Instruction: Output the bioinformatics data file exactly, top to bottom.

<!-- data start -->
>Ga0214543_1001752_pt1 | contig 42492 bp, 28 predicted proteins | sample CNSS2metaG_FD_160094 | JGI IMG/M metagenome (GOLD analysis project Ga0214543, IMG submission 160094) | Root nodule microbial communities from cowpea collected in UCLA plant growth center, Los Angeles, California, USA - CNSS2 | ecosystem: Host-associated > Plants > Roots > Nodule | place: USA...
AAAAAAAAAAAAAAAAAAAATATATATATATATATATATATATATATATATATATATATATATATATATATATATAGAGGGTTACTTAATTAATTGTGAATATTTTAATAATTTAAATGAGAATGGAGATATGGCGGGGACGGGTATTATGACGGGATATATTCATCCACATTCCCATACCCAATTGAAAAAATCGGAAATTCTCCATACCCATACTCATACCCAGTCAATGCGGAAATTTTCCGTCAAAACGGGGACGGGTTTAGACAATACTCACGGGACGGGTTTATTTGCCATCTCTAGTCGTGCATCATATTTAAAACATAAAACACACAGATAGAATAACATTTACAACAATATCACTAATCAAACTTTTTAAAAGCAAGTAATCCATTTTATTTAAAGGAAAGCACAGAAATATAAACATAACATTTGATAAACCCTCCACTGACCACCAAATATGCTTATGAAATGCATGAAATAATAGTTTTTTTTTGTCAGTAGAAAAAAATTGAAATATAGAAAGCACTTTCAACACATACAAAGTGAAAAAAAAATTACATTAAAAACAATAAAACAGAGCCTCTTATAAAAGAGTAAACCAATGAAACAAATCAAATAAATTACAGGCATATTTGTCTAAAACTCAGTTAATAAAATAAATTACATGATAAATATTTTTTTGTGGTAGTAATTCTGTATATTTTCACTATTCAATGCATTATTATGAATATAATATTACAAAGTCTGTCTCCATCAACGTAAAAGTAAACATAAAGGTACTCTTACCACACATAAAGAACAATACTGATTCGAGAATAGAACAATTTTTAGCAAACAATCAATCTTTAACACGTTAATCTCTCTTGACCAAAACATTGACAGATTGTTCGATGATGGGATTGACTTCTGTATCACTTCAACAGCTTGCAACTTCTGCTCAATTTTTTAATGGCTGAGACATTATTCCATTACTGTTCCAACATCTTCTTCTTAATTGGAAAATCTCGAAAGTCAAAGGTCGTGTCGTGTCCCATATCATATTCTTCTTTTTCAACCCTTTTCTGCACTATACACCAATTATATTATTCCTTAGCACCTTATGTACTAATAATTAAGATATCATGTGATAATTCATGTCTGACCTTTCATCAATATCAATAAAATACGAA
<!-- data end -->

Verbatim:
>Ga0214543_1001752_pt1 | contig 42492 bp, 28 predicted proteins | sample CNSS2metaG_FD_160094 | JGI IMG/M metagenome (GOLD analysis project Ga0214543, IMG submission 160094) | Root nodule microbial communities from cowpea collected in UCLA plant growth center, Los Angeles, California, USA - CNSS2 | ecosystem: Host-associated > Plants > Roots > Nodule | place: USA...
AAAAAAAAAAAAAAAAAAAATATATATATATATATATATATATATATATATATATATATATATATATATATATATAGAGGGTTACTTAATTAATTGTGAATATTTTAATAATTTAAATGAGAATGGAGATATGGCGGGGACGGGTATTATGACGGGATATATTCATCCACATTCCCATACCCAATTGAAAAAATCGGAAATTCTCCATACCCATACTCATACCCAGTCAATGCGGAAATTTTCCGTCAAAACGGGGACGGGTTTAGACAATACTCACGGGACGGGTTTATTTGCCATCTCTAGTCGTGCATCATATTTAAAACATAAAACACACAGATAGAATAACATTTACAACAATATCACTAATCAAACTTTTTAAAAGCAAGTAATCCATTTTATTTAAAGGAAAGCACAGAAATATAAACATAACATTTGATAAACCCTCCACTGACCACCAAATATGCTTATGAAATGCATGAAATAATAGTTTTTTTTTGTCAGTAGAAAAAAATTGAAATATAGAAAGCACTTTCAACACATACAAAGTGAAAAAAAAATTACATTAAAAACAATAAAACAGAGCCTCTTATAAAAGAGTAAACCAATGAAACAAATCAAATAAATTACAGGCATATTTGTCTAAAACTCAGTTAATAAAATAAATTACATGATAAATATTTTTTTGTGGTAGTAATTCTGTATATTTTCACTATTCAATGCATTATTATGAATATAATATTACAAAGTCTGTCTCCATCAACGTAAAAGTAAACATAAAGGTACTCTTACCACACATAAAGAACAATACTGATTCGAGAATAGAACAATTTTTAGCAAACAATCAATCTTTAACACGTTAATCTCTCTTGACCAAAACATTGACAGATTGTTCGATGATGGGATTGACTTCTGTATCACTTCAACAGCTTGCAACTTCTGCTCAATTTTTTAATGGCTGAGACATTATTCCATTACTGTTCCAACATCTTCTTCTTAATTGGAAAATCTCGAAAGTCAAAGGTCGTGTCGTGTCCCATATCATATTCTTCTTTTTCAACCCTTTTCTGCACTATACACCAATTATATTATTCCTTAGCACCTTATGTACTAATAATTAAGATATCATGTGATAATTCATGTCTGACCTTTCATCAATATCAATAAAATACGAA